The other 2 machines I created to host the Session Host Role, one for a full session and one for RemoteApp only.
#Ran this script to create another vm and then add it to domain--if you need more vm's, just change the names of the VM and service
Import-AzurePublishSettingsFile 'C:\Windows Azure MSDN - Visual Studio Ultimate-9-20-2013-credentials.publishsettings'
#Deploy a new VM and join it to the domain
#Specify my DC's DNS IP (10.4.3.1) The Name parameter is a friendly name, not necessarily a DNS resolvable name, and the IPAddress parameter is the IP address of the DNS server
$myDNS = New-AzureDNS -Name 'BIV-RDSDC' -IPAddress '10.0.0.4'
$service = 'bivrdhost02'
$pwd = 'Pass@w0rd1'
$size = 'Small'
$vmname = 'biv-rdhost02'
$MyVM1 = New-AzureVMConfig -name $vmname -InstanceSize $size -ImageName $image | Add-AzureProvisioningConfig -adminusername 'Michael' -WindowsDomain -Password $pwd -Domain 'bivercloud' -DomainPassword 'Pass@w0rd1' -DomainUserName 'Michael' -JoinDomain 'bivercloud.com'|Set-AzureSubnet -SubnetNames 'Subnet-1'
New-AzureVM -ServiceName $service -AffinityGroup $AG -VMs $MyVM1 -DnsSettings $myDNS -VNetName $vnet
In order to access my farm securely from anywhere I added an endpoint to the RD gateway VM for public access
a. In the management portal, select the virtual machine, and click the ENDPOINT tab.
b. On the bottom of the screen, click Add Endpoint.
c. Add an endpoint for the RD Gateway port and RD Web Access port if used. (Port 443 by default.)
I use a domain name other than the provided cloudapp.net DNS name, so I created a CNAME record with my public DNS provider to map my custom domain name to the public name of my Gateway VM, which you can find in the dashboard view of the virtual machine.
I logged into all the machines and they were joined to my domain as expected. On the Server manager dashboard of my RD-Gateway server I added all the servers to the management console so I could manage them remotely.
I enabled PowerShell Remoting on them all by using the command “Enable-PSRemoting –force” from an elevated PowerShell window.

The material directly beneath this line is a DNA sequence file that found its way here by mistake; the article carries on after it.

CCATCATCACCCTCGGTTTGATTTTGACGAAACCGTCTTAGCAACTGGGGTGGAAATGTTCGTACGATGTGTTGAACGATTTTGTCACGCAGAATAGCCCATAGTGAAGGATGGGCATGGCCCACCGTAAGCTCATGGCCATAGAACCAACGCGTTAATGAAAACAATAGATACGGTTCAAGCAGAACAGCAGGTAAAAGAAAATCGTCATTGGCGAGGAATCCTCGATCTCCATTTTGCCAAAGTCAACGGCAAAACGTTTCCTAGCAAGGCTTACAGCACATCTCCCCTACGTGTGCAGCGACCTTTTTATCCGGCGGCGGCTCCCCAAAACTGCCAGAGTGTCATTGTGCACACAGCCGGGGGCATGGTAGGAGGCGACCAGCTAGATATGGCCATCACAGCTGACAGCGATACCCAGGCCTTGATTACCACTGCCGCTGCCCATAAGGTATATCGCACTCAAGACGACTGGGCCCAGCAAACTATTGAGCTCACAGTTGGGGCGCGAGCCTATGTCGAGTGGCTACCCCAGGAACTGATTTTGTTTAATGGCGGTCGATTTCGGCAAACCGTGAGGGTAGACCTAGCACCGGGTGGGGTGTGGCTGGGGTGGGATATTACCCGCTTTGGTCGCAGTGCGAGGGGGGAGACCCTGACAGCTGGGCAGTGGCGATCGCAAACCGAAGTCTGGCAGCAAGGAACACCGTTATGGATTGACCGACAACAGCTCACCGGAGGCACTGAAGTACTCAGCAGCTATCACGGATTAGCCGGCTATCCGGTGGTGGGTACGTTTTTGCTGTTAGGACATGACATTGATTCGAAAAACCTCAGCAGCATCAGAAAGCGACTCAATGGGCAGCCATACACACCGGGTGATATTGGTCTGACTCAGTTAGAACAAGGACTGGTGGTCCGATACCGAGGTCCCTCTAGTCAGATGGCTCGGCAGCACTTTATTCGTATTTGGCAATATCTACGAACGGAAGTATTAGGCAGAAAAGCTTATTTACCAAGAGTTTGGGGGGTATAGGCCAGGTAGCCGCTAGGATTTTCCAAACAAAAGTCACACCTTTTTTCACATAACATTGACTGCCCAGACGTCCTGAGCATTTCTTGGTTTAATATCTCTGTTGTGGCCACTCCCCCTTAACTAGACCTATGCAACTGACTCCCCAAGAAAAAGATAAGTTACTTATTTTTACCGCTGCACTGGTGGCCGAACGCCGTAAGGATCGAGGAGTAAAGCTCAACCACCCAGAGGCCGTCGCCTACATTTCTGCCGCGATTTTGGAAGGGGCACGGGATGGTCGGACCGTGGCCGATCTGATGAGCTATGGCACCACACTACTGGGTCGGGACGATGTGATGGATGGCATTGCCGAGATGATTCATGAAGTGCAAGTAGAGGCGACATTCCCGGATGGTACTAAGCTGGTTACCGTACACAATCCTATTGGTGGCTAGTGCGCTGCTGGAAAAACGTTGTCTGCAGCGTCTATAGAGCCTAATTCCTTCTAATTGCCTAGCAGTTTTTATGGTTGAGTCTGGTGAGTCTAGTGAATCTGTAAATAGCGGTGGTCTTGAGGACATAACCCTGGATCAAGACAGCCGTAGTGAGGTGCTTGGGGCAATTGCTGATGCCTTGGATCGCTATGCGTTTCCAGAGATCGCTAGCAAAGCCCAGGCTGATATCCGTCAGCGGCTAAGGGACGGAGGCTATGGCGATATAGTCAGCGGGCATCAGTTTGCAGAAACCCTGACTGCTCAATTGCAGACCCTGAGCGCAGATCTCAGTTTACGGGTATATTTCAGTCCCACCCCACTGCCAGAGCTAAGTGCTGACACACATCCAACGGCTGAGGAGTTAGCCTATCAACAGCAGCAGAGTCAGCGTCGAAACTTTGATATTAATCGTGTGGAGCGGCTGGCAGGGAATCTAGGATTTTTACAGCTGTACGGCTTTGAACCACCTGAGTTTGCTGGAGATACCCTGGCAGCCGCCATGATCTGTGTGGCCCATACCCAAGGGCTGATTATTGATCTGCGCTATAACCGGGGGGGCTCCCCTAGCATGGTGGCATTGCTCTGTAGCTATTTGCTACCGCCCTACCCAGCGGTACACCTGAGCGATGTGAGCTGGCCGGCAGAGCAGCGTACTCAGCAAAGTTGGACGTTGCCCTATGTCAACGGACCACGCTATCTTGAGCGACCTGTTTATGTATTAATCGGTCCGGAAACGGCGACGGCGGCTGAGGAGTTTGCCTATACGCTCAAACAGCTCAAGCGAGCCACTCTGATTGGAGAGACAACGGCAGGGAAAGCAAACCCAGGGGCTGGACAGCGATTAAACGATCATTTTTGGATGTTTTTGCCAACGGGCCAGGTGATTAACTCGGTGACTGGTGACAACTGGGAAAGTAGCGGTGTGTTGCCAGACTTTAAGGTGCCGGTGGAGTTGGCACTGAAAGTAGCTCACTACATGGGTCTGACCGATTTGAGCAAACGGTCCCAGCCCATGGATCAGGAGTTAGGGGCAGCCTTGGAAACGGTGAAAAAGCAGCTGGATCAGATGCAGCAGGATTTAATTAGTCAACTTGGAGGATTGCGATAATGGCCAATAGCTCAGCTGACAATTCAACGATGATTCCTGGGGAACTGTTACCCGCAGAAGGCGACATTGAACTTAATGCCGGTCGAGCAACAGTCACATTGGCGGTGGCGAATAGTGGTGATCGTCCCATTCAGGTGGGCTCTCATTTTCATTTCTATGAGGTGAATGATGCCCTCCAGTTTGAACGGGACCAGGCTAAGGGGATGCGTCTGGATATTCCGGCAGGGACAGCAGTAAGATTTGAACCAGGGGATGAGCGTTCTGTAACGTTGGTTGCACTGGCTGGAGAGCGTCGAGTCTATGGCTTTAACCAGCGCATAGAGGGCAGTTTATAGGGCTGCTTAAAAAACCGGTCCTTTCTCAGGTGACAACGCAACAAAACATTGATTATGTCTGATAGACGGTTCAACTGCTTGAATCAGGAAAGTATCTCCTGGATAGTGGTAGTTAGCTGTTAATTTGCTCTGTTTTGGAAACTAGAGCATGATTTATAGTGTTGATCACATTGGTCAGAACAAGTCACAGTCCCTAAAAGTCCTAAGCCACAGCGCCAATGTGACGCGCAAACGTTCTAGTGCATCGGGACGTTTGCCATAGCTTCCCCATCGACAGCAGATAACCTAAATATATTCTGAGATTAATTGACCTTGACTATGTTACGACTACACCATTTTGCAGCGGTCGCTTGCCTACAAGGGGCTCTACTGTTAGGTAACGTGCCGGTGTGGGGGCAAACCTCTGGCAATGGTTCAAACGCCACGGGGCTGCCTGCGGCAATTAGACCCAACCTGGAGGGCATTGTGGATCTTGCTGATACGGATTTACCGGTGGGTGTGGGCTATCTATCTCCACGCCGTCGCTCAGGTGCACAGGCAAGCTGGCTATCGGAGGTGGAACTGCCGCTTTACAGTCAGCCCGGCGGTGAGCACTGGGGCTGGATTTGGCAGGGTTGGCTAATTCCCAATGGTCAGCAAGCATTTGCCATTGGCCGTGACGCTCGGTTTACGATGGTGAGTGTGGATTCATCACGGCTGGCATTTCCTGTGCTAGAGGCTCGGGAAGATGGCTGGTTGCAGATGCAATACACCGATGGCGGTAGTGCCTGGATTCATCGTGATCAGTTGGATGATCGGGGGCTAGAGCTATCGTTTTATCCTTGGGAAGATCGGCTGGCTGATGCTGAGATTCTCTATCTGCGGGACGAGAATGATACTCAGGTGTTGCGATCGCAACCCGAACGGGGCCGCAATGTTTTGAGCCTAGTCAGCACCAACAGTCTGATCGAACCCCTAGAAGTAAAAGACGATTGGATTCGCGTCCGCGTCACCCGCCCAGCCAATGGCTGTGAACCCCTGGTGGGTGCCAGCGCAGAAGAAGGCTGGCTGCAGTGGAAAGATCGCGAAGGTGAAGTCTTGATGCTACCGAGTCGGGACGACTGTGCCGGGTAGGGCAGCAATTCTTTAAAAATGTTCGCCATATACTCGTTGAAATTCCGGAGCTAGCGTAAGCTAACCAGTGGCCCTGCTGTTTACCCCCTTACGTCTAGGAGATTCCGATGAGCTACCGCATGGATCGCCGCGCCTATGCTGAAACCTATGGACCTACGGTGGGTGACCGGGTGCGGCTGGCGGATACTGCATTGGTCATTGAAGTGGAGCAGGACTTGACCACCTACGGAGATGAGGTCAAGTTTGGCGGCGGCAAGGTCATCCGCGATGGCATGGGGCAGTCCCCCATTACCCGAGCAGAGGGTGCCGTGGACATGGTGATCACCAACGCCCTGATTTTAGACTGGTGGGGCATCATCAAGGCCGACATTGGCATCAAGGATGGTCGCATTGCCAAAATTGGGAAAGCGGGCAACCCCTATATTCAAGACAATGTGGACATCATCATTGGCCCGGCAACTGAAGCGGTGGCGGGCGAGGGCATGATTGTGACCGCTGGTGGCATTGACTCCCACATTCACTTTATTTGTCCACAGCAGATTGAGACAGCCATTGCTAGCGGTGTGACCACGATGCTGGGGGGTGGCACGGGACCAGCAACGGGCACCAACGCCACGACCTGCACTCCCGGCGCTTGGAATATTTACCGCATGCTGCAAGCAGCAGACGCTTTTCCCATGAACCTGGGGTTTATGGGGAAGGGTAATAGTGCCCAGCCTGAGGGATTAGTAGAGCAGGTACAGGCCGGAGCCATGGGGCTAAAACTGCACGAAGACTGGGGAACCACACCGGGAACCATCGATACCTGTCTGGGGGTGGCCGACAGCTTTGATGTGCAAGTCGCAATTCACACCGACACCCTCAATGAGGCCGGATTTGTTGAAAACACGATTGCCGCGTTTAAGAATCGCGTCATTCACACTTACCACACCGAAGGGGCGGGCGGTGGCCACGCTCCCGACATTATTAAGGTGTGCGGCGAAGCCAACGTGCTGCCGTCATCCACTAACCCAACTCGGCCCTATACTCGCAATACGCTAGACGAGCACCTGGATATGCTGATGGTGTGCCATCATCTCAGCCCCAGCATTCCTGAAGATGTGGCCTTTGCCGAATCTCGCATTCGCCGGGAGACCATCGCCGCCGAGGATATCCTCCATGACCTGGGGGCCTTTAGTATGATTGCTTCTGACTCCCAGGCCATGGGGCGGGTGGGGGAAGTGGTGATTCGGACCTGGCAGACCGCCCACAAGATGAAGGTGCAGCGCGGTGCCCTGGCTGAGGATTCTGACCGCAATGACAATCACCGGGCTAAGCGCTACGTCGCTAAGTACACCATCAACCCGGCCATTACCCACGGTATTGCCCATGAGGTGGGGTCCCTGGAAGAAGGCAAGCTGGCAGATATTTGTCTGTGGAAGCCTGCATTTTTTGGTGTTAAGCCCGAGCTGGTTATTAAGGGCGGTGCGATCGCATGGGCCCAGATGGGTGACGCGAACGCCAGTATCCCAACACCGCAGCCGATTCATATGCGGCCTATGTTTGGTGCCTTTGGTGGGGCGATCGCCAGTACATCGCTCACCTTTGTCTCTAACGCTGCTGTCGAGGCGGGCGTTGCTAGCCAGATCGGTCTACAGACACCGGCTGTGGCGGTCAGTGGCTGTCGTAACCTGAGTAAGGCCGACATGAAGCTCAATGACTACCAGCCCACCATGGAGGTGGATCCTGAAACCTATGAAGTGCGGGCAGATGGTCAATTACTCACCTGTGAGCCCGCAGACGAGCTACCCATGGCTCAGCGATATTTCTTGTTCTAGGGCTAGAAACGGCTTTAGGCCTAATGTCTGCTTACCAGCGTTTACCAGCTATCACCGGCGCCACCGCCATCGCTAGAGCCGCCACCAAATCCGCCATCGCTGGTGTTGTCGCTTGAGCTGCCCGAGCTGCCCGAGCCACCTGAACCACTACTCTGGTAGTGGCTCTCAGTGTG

From the server manager console on my RD Gateway server I stepped through a Standard RDS Deployment making sure to designate the Connection Broker and Web Access roles on the Gateway server and the Session Host Roles only on the other 2 machines.
Step 1: Click on "Add roles and features (button)" in "Server Manager"
Step 2: Click on "Next > (button)" in "Add Roles and Features Wizard"
Step 3: Click on "Remote Desktop Services installation (radio button)" in "Add Roles and Features Wizard" Step 4: Click on "Next " in "Add Roles and Features Wizard" Step 5: Click on "Next" in "Add Roles and Features Wizard" Step 6: Click on "Session-based desktop deployment (radio button)" in "Add Roles and Features Wizard" Step 7/8: Click on "Next" in "Add Roles and Features Wizard" (twice) Step 9: Add the server you’d like as your Connection Broker
Step 10: Click on "Next " in "Add Roles and Features Wizard" Step 11: Click on "Install the RD Web Access role service on the RD Connection Broker server (check box)" in "Add Roles and Features Wizard" Step 12: Click on "Next" in "Add Roles and Features Wizard" Step 13: Select the servers you’d like to add as Session Hosts and click on "Add Selected Computers (button)" in "Add Roles and Features Wizard"
Step 14: Click on "Next" in "Add Roles and Features Wizard" Step 15: Click on "Restart the destination server automatically if required " in "Add Roles and Features Wizard" Step 16: Click on "Deploy " in "Add Roles and Features Wizard" Step 17: Click close "Add Roles and Features Wizard"
In Part 2 of this post, we will walk through adding the Gateway and License Server, configuring RDS Certificates, creating security groups, session collections, and connecting to the Remote Desktop web page.
I've confirmed there's an error that's all of a sudden popped up when creating the domain joined PC's with the PowerShell script provided. It's something like this "New-AzureVM : Missing type map configuration or unsupported mapping." The temporary workaround until it's resolved would be to use the first script to create additional machines and then rename/domain join them manually. I'll update the post if the error get's resolved. Thanks!
Looks like the error was a known issue and has been fixed with the newest PowerShell commands. You can download them here. go.microsoft.com
The images are too small to read.